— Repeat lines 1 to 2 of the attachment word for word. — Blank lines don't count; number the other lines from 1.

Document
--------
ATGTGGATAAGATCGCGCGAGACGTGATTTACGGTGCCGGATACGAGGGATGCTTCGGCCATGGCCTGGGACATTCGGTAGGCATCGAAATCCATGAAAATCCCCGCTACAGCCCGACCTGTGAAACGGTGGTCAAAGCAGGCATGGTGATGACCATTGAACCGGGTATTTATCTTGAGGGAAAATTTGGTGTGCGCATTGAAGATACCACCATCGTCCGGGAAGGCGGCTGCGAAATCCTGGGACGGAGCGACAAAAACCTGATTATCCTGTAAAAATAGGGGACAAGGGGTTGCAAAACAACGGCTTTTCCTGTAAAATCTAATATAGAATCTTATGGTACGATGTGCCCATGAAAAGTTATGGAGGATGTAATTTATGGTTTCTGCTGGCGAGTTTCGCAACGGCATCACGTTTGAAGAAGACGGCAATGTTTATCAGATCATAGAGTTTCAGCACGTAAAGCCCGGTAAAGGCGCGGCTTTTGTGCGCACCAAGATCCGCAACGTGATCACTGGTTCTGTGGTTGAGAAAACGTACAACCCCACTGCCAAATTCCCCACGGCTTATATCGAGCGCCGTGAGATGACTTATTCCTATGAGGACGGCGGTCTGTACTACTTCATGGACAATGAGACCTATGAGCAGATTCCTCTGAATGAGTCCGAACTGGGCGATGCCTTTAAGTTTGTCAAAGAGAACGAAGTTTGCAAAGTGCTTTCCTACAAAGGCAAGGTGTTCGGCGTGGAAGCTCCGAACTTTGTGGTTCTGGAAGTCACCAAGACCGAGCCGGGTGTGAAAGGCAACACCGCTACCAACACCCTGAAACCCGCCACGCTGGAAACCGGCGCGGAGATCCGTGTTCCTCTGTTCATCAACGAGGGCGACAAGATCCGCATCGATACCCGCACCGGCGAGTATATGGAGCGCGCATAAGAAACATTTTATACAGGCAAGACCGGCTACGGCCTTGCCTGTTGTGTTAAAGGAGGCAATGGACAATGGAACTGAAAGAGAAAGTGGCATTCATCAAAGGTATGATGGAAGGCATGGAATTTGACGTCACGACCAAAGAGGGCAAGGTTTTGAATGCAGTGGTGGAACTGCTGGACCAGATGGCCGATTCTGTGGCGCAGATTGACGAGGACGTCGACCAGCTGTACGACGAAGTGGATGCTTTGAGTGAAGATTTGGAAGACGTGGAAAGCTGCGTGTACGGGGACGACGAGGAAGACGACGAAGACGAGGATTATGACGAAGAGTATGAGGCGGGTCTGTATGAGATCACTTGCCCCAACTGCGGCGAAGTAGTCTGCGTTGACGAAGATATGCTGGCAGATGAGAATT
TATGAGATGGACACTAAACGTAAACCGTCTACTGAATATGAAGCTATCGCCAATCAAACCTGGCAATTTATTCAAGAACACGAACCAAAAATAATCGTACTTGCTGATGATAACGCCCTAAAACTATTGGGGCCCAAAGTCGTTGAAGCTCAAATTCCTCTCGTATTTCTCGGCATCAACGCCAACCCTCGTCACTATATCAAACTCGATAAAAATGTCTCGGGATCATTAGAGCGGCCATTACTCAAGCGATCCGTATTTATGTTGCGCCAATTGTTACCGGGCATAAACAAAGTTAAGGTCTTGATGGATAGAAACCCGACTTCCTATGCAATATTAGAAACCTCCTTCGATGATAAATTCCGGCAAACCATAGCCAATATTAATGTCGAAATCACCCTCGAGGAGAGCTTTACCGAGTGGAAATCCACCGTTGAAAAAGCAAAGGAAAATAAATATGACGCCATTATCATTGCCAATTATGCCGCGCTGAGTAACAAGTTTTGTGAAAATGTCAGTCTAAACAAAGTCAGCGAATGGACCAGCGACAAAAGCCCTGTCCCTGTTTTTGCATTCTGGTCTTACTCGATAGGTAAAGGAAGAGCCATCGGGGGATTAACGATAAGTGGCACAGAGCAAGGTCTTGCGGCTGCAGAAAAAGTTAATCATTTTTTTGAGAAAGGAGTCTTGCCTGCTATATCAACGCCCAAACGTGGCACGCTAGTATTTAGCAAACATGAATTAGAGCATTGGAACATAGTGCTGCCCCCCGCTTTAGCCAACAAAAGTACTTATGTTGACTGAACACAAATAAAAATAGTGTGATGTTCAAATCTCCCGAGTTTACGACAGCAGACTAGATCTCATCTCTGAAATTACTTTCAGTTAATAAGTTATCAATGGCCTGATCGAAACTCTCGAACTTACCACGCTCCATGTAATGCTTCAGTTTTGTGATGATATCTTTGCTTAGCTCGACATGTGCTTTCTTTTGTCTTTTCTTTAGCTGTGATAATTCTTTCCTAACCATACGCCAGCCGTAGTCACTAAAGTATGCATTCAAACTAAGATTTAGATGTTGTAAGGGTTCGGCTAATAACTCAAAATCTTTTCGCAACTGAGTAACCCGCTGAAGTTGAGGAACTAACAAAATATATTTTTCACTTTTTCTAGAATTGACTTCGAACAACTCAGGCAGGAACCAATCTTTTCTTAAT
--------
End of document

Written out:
ATGTGGATAAGATCGCGCGAGACGTGATTTACGGTGCCGGATACGAGGGATGCTTCGGCCATGGCCTGGGACATTCGGTAGGCATCGAAATCCATGAAAATCCCCGCTACAGCCCGACCTGTGAAACGGTGGTCAAAGCAGGCATGGTGATGACCATTGAACCGGGTATTTATCTTGAGGGAAAATTTGGTGTGCGCATTGAAGATACCACCATCGTCCGGGAAGGCGGCTGCGAAATCCTGGGACGGAGCGACAAAAACCTGATTATCCTGTAAAAATAGGGGACAAGGGGTTGCAAAACAACGGCTTTTCCTGTAAAATCTAATATAGAATCTTATGGTACGATGTGCCCATGAAAAGTTATGGAGGATGTAATTTATGGTTTCTGCTGGCGAGTTTCGCAACGGCATCACGTTTGAAGAAGACGGCAATGTTTATCAGATCATAGAGTTTCAGCACGTAAAGCCCGGTAAAGGCGCGGCTTTTGTGCGCACCAAGATCCGCAACGTGATCACTGGTTCTGTGGTTGAGAAAACGTACAACCCCACTGCCAAATTCCCCACGGCTTATATCGAGCGCCGTGAGATGACTTATTCCTATGAGGACGGCGGTCTGTACTACTTCATGGACAATGAGACCTATGAGCAGATTCCTCTGAATGAGTCCGAACTGGGCGATGCCTTTAAGTTTGTCAAAGAGAACGAAGTTTGCAAAGTGCTTTCCTACAAAGGCAAGGTGTTCGGCGTGGAAGCTCCGAACTTTGTGGTTCTGGAAGTCACCAAGACCGAGCCGGGTGTGAAAGGCAACACCGCTACCAACACCCTGAAACCCGCCACGCTGGAAACCGGCGCGGAGATCCGTGTTCCTCTGTTCATCAACGAGGGCGACAAGATCCGCATCGATACCCGCACCGGCGAGTATATGGAGCGCGCATAAGAAACATTTTATACAGGCAAGACCGGCTACGGCCTTGCCTGTTGTGTTAAAGGAGGCAATGGACAATGGAACTGAAAGAGAAAGTGGCATTCATCAAAGGTATGATGGAAGGCATGGAATTTGACGTCACGACCAAAGAGGGCAAGGTTTTGAATGCAGTGGTGGAACTGCTGGACCAGATGGCCGATTCTGTGGCGCAGATTGACGAGGACGTCGACCAGCTGTACGACGAAGTGGATGCTTTGAGTGAAGATTTGGAAGACGTGGAAAGCTGCGTGTACGGGGACGACGAGGAAGACGACGAAGACGAGGATTATGACGAAGAGTATGAGGCGGGTCTGTATGAGATCACTTGCCCCAACTGCGGCGAAGTAGTCTGCGTTGACGAAGATATGCTGGCAGATGAGAATT
TATGAGATGGACACTAAACGTAAACCGTCTACTGAATATGAAGCTATCGCCAATCAAACCTGGCAATTTATTCAAGAACACGAACCAAAAATAATCGTACTTGCTGATGATAACGCCCTAAAACTATTGGGGCCCAAAGTCGTTGAAGCTCAAATTCCTCTCGTATTTCTCGGCATCAACGCCAACCCTCGTCACTATATCAAACTCGATAAAAATGTCTCGGGATCATTAGAGCGGCCATTACTCAAGCGATCCGTATTTATGTTGCGCCAATTGTTACCGGGCATAAACAAAGTTAAGGTCTTGATGGATAGAAACCCGACTTCCTATGCAATATTAGAAACCTCCTTCGATGATAAATTCCGGCAAACCATAGCCAATATTAATGTCGAAATCACCCTCGAGGAGAGCTTTACCGAGTGGAAATCCACCGTTGAAAAAGCAAAGGAAAATAAATATGACGCCATTATCATTGCCAATTATGCCGCGCTGAGTAACAAGTTTTGTGAAAATGTCAGTCTAAACAAAGTCAGCGAATGGACCAGCGACAAAAGCCCTGTCCCTGTTTTTGCATTCTGGTCTTACTCGATAGGTAAAGGAAGAGCCATCGGGGGATTAACGATAAGTGGCACAGAGCAAGGTCTTGCGGCTGCAGAAAAAGTTAATCATTTTTTTGAGAAAGGAGTCTTGCCTGCTATATCAACGCCCAAACGTGGCACGCTAGTATTTAGCAAACATGAATTAGAGCATTGGAACATAGTGCTGCCCCCCGCTTTAGCCAACAAAAGTACTTATGTTGACTGAACACAAATAAAAATAGTGTGATGTTCAAATCTCCCGAGTTTACGACAGCAGACTAGATCTCATCTCTGAAATTACTTTCAGTTAATAAGTTATCAATGGCCTGATCGAAACTCTCGAACTTACCACGCTCCATGTAATGCTTCAGTTTTGTGATGATATCTTTGCTTAGCTCGACATGTGCTTTCTTTTGTCTTTTCTTTAGCTGTGATAATTCTTTCCTAACCATACGCCAGCCGTAGTCACTAAAGTATGCATTCAAACTAAGATTTAGATGTTGTAAGGGTTCGGCTAATAACTCAAAATCTTTTCGCAACTGAGTAACCCGCTGAAGTTGAGGAACTAACAAAATATATTTTTCACTTTTTCTAGAATTGACTTCGAACAACTCAGGCAGGAACCAATCTTTTCTTAAT